Report shows TX workers face an above average risk of fatal accidents

Next to other large states, Texas has a much higher rate of worker deaths than statistically expected; high construction fatality rates may be one reason.

Many workers who live in El Paso consider their state to be exceptional in various ways. Unfortunately, a new report suggests that Texas also stands out in one decidedly negative way: workers in the state have an above average risk of experiencing a fatal workplace injury, and Texas leads the nation in total workplace deaths, according to an investigation from The Dallas Morning News.

Excessive accidents, fatalities

The investigation found that, based on the current state population and the nation's average worker fatality rate, Texas would have been expected to record about 4,014 worker deaths between 2003 and 2012, which were the most recent years for which data was available. Instead, 4,593 lives were lost, representing about 580 more deaths than statistically expected.

Texas had a higher rate of these "excess deaths" than any of the other nine states with the largest populations. Furthermore, workers in the state were 12 percent more likely to suffer fatal job-related injuries than workers in other states were.

At-risk industries

These troubling findings aren't just attributable to the prominence of the notoriously dangerous oil and gas industry. The rate of oil and gas industry worker deaths that were reported in Texas between 2003 and 2012 actually fell significantly below the national average. Fatal construction workplace injuries, however, might contribute significantly to the total fatality risk, as the following figures illustrate:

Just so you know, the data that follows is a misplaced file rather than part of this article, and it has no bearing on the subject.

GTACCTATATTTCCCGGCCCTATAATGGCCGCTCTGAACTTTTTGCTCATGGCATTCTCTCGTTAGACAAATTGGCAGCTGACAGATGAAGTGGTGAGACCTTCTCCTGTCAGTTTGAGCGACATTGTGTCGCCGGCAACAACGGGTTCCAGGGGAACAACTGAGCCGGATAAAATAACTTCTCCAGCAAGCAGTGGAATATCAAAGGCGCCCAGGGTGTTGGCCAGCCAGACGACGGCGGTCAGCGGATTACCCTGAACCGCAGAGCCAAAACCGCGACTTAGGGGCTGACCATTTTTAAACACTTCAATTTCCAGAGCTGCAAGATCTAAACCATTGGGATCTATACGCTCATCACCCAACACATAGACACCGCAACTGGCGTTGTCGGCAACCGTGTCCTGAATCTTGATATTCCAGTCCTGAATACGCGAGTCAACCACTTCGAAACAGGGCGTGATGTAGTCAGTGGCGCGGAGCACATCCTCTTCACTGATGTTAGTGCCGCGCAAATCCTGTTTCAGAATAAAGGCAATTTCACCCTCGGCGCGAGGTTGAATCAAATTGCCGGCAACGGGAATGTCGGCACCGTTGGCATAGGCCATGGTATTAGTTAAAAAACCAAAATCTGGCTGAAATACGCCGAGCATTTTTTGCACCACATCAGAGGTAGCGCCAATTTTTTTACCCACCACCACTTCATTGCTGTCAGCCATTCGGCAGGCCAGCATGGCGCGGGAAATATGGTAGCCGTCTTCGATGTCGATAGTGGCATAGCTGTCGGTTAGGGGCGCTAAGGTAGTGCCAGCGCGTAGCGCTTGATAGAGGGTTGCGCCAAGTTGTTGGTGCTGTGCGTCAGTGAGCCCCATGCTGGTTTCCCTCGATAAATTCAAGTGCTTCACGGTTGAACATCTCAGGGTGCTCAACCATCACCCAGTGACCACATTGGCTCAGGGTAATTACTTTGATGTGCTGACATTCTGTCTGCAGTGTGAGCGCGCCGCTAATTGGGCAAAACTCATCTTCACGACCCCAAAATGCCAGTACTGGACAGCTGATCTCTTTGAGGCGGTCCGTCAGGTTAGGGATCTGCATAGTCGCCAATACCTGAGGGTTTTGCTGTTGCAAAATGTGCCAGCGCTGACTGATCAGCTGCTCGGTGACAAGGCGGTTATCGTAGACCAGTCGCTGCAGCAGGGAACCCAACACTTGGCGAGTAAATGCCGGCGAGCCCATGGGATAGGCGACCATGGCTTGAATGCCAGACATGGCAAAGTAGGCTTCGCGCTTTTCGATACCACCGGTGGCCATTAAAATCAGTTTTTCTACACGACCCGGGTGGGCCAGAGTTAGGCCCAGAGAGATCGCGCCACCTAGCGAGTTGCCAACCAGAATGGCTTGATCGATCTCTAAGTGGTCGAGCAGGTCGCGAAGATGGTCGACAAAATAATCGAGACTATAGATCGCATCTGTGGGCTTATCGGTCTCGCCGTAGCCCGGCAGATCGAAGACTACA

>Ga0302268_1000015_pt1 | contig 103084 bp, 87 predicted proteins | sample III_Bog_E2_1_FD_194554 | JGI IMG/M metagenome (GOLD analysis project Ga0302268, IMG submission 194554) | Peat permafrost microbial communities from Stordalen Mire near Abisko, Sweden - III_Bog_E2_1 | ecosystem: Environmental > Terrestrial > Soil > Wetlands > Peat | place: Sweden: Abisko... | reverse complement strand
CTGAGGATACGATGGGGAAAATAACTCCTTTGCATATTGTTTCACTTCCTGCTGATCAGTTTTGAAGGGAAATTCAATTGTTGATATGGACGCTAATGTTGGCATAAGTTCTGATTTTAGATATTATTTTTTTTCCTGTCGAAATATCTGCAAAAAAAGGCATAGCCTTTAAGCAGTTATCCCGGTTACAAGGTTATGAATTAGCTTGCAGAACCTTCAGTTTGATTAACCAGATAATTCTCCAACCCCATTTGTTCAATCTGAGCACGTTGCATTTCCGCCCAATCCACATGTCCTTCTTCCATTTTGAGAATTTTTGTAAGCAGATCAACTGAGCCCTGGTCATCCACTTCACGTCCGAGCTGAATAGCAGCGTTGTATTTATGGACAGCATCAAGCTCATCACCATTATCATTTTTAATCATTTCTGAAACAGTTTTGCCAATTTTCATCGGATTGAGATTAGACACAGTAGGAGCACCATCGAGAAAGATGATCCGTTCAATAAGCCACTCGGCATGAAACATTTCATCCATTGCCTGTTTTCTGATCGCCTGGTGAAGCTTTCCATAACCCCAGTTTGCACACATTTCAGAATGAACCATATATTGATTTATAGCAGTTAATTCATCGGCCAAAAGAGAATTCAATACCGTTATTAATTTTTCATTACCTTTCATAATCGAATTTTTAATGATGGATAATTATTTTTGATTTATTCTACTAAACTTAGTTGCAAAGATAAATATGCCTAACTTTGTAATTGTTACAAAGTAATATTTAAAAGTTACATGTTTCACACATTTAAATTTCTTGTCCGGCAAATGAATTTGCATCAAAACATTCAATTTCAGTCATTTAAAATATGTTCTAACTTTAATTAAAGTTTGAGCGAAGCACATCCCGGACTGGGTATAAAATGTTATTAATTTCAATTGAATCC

• Texas workers in this industry had a 22 percent higher risk of fatal accidents than construction workers in other states.
  • Forty percent of the state's excessive deaths occurred in this industry; workers such as electricians and roofers were especially at risk.
  • From 2003 to 2012, 242 more construction worker fatalities than statistically expected occurred.

This finding fits with broader national data that indicates the construction industry is one of the most deadly. In 2013, roughly one fatal workplace accident out of five occurred in this industry, according to the Occupational Safety and Health Administration.

According to The Dallas Morning News, lack of funding from government or industry to cover training, inspections and the purchase of adequate safety equipment may contribute to the state's heightened fatality rate. Construction workers who are treated as independent contractors may be especially at risk, as they oversee their own training and equipment purchases; however, employed workers may also be vulnerable.

Recourse for injured workers

Employees who are injured in the course of their jobs are entitled to workers' compensation benefits. Texas follows no-fault laws, so an injured worker may collect compensation regardless of who was at fault, as long as the worker was not intoxicated, engaging in horseplay or acting illegally at the time of the incident.

Anyone who has suffered serious injuries or lost a loved one in a work-related accident should consider consulting with an attorney before filing the claim. An attorney can provide advice or guidance on documenting the accident and navigating the claims process.

Keywords: workplace, accident, injury